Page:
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Some sound advice already.

I would suggest that the parents are possibly gearing themselves up for an argument (for want of a better word) on parents evening, be prepared to acknowldge all they say ( doesn't mean you agree), then for example when they bring up her reading, say yes actually our assessment shows that XXXX is very good at site reading, we've chosen some books that will help her further develop her phonic and blending knowledge which we would appreciate you supporting her with at home, and by the way here is a handout of all the blends etc.

say something like, I'm glad you mentioned spellings to me, we do these in term .......this is because .............quote some school policy, however, if you would like to make up some fun word games around the handout I've just given you, including spellings for your daughter to do at home, this would be fantastic, I know that you are an experienced EYFS practitioner so I am sure you could be quite creative and your daughter will enjoy a fun approach that you can give her at home, maybe hubby can get involved as well. Once her blending knowledge is secure this will ensure she is ready for spellings in term.........

 

How does that sound? Does it help?

In other words, acknowledge their concerns, make them feel like they are being listened to, don't give them an inch to argue and don't try to argue your point of view simply because they won't hear it, just maintain control................. and keep looking at your watch and another parent who is waiting to speak to you to let them kow their time is up. (oops sorry, forget the last sentence)

 

Good luck let us know how it goes.

 

Peggy

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Great advice given already!

 

A teacher client of mine always says she carefully allocates the appointment times for the parents who she anticipates being"tricky" :o

 

Would you be more comfortable/confident seeing them at the start or end of the session?

 

Can you seek advice, hints and tips from your colleagues who've survived parents evening with them re the sibling?

 

Good Luck!

 

Nona

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Oh thank you very much for all your comments and advise!

 

Feel much better and more confident now! Will make sure I am very prepared for the parents evening! And yes I will charm away!!

 

Thanks again all!

 

x

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Not a lot more to add really. Had the same situation last year with a parent who was a nursery manager, and she knew her stuff of course. I was always waiting for the moemtn when what we were doing was questioned, and felt like I was being watched. My planning is always up on the wall so the parents can see what we're up to, but when she looked at it I felt like she lingered a little longer than others... made me very nervous. I was so nervous at parents evening. When you meet with the parents just say to them that you really value their thoughts as they are, after all, the child's primary educators. Explain that you have been using this term to suss the children out.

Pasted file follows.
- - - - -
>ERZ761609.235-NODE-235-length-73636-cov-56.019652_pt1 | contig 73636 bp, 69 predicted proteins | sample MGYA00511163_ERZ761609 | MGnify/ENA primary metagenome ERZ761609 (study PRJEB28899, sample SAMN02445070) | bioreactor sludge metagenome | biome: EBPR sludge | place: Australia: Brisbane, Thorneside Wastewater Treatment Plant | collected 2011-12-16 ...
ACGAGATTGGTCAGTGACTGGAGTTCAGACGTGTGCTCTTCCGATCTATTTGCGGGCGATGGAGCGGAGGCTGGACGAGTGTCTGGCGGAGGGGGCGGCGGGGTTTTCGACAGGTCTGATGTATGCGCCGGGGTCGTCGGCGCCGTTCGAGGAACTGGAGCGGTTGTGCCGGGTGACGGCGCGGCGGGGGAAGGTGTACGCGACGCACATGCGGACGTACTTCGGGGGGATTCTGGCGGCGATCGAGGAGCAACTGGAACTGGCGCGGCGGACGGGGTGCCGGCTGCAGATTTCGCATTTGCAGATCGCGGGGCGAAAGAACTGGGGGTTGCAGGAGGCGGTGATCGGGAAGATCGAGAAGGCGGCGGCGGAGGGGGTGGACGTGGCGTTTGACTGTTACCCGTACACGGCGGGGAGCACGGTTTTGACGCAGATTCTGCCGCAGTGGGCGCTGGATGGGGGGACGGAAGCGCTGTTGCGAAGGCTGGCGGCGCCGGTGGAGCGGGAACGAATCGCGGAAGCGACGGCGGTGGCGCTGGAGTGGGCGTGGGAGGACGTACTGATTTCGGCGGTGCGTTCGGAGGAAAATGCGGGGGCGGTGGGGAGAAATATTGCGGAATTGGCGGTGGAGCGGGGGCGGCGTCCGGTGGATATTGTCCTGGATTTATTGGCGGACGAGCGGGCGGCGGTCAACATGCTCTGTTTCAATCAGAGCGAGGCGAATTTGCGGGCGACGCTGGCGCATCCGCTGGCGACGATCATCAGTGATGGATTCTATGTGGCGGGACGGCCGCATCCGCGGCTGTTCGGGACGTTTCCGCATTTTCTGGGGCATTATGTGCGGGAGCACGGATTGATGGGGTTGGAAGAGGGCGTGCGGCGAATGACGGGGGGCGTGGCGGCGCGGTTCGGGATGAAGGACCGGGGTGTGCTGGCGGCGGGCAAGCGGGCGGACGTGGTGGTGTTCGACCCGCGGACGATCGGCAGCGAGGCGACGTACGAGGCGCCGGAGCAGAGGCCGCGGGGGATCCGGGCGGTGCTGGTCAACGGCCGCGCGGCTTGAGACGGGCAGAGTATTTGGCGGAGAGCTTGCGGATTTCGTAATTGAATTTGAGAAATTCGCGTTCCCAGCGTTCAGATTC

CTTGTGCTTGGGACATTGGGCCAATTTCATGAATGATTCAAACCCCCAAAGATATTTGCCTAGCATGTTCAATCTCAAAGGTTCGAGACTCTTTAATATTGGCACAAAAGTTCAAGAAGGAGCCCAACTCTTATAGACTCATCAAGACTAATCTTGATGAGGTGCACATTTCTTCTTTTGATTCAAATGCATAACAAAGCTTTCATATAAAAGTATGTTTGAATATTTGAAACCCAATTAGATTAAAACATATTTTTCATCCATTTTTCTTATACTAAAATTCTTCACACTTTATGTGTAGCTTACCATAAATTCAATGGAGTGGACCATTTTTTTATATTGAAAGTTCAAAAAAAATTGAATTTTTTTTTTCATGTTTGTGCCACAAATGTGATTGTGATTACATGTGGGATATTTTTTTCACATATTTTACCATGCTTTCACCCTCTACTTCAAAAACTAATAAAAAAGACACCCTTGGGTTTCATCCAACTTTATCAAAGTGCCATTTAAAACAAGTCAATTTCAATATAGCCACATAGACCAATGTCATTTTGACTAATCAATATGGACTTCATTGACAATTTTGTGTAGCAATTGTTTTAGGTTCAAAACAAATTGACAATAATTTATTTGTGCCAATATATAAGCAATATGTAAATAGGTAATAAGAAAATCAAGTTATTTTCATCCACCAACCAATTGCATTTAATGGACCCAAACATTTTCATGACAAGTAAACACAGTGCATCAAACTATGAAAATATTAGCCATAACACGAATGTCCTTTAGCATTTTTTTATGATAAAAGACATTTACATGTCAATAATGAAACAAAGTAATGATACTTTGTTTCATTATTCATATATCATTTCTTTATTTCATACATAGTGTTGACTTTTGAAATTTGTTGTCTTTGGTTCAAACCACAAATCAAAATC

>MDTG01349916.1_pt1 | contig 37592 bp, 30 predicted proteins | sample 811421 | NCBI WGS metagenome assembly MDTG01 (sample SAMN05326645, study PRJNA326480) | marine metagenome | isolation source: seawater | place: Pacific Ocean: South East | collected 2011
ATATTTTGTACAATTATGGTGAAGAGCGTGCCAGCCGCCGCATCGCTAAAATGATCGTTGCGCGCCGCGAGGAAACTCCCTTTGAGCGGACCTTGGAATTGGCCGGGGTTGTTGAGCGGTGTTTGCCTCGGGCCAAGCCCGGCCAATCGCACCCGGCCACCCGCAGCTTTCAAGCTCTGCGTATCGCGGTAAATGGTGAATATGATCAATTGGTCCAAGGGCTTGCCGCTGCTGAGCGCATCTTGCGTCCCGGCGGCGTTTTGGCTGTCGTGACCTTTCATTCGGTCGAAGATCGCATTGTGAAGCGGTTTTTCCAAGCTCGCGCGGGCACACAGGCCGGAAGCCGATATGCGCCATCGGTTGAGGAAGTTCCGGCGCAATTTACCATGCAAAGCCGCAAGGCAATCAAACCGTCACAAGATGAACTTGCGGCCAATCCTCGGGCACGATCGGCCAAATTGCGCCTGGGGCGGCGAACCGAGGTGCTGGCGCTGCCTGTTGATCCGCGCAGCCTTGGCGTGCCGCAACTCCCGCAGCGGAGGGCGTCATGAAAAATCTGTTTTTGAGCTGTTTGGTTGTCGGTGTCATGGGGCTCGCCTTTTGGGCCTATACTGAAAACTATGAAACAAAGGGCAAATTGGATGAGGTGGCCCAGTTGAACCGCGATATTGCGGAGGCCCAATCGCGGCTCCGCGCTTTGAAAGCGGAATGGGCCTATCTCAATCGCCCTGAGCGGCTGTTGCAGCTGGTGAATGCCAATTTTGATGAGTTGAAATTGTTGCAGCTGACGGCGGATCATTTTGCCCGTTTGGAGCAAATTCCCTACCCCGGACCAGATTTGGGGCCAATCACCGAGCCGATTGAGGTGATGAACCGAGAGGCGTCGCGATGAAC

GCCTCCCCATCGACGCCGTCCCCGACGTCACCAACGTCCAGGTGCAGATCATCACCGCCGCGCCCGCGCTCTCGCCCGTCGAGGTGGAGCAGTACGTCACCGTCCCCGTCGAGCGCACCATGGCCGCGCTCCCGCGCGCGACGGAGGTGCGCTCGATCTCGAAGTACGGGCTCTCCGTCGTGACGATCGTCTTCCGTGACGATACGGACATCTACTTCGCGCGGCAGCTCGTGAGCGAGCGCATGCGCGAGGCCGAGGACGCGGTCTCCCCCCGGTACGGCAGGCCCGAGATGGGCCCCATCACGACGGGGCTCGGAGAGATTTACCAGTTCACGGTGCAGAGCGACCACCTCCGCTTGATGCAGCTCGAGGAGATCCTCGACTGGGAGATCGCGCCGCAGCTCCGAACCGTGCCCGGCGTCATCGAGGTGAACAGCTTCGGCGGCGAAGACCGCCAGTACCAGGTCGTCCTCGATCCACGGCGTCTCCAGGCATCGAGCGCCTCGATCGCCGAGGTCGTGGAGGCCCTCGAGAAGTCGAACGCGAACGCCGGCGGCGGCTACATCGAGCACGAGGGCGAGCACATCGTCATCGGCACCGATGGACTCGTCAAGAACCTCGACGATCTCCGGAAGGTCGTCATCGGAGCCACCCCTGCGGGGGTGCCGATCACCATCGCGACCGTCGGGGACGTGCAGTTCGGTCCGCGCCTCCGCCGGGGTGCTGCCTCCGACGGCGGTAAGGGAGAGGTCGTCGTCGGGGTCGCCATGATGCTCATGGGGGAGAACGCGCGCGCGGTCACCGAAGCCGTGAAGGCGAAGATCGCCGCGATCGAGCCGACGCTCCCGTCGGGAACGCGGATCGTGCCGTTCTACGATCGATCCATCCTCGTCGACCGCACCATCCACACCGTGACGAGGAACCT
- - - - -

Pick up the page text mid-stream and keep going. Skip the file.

Having a reading book is all very well and good - but can the child read the pictures of a story book? Can they tell a story in their own words? It's not about reading Tolkien at this age, it's about them enjoying books. As for the free flow... that's expected of all reception classes. If the parent had been concerned to the extent she seems to be - surely she wouldn't have sent the child to the school. I assume the family came to view the school and had an induction? Knowing that the parent is 'in the business' surely she would know what she was looking for in terms of what provision she wanted for her child.

 

Everyone has said it already - you are the teacher in charge and you know what you're doing. It's a shame your head isn't being very supportive - if she thinks she's got the upper hand already it's because no one has stood up yo her before perhaps?

 

Be confident, and good luck with the meeting. :o

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Why do some people still think that being able to sight read or write your name is a sign of a bright child!! I loved my sons reception teacher - there were a few pushy parents in his class who were always changing reading books etc before they were due yet she recognised that despite my son not being in the slightest bit interested in reading or writing he could add in his head, make up his owm stories, be kind and empathise with his peers, solve problems and answer questions etc, etc

He's now in year one and struggling with the focus on "work" and it's such a shame - I thought we were supposed to be making yr one more like reception?

I think you've had some great advice - I too would draw these parents attention to some of the things YOU feel her child needs more input with, I probably wouldn't be able to do it as well as Peggy though :o